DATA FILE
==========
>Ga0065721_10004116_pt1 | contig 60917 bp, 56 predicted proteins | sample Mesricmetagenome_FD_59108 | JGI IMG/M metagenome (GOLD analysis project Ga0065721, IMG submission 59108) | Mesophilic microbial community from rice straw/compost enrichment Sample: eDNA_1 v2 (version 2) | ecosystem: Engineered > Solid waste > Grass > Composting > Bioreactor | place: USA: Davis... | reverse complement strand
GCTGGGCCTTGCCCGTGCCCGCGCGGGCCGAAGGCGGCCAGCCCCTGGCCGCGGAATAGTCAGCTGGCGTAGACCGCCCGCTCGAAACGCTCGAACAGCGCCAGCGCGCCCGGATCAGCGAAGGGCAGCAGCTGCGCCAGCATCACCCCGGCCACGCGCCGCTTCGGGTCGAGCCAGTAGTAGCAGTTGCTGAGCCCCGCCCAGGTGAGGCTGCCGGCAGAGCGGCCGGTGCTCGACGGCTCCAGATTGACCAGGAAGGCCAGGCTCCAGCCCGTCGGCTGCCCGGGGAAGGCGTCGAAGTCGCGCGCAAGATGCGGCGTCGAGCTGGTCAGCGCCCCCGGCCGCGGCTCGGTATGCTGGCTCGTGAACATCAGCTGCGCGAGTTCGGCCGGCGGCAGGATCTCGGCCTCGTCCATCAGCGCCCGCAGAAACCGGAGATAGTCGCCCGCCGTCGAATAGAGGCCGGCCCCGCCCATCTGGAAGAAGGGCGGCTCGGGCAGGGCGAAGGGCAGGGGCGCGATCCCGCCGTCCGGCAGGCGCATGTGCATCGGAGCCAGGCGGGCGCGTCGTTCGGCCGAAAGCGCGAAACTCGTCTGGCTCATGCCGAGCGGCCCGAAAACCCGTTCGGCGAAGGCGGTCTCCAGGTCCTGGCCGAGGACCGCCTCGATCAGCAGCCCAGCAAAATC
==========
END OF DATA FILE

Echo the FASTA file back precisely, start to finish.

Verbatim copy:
>Ga0065721_10004116_pt1 | contig 60917 bp, 56 predicted proteins | sample Mesricmetagenome_FD_59108 | JGI IMG/M metagenome (GOLD analysis project Ga0065721, IMG submission 59108) | Mesophilic microbial community from rice straw/compost enrichment Sample: eDNA_1 v2 (version 2) | ecosystem: Engineered > Solid waste > Grass > Composting > Bioreactor | place: USA: Davis... | reverse complement strand
GCTGGGCCTTGCCCGTGCCCGCGCGGGCCGAAGGCGGCCAGCCCCTGGCCGCGGAATAGTCAGCTGGCGTAGACCGCCCGCTCGAAACGCTCGAACAGCGCCAGCGCGCCCGGATCAGCGAAGGGCAGCAGCTGCGCCAGCATCACCCCGGCCACGCGCCGCTTCGGGTCGAGCCAGTAGTAGCAGTTGCTGAGCCCCGCCCAGGTGAGGCTGCCGGCAGAGCGGCCGGTGCTCGACGGCTCCAGATTGACCAGGAAGGCCAGGCTCCAGCCCGTCGGCTGCCCGGGGAAGGCGTCGAAGTCGCGCGCAAGATGCGGCGTCGAGCTGGTCAGCGCCCCCGGCCGCGGCTCGGTATGCTGGCTCGTGAACATCAGCTGCGCGAGTTCGGCCGGCGGCAGGATCTCGGCCTCGTCCATCAGCGCCCGCAGAAACCGGAGATAGTCGCCCGCCGTCGAATAGAGGCCGGCCCCGCCCATCTGGAAGAAGGGCGGCTCGGGCAGGGCGAAGGGCAGGGGCGCGATCCCGCCGTCCGGCAGGCGCATGTGCATCGGAGCCAGGCGGGCGCGTCGTTCGGCCGAAAGCGCGAAACTCGTCTGGCTCATGCCGAGCGGCCCGAAAACCCGTTCGGCGAAGGCGGTCTCCAGGTCCTGGCCGAGGACCGCCTCGATCAGCAGCCCAGCAAAATC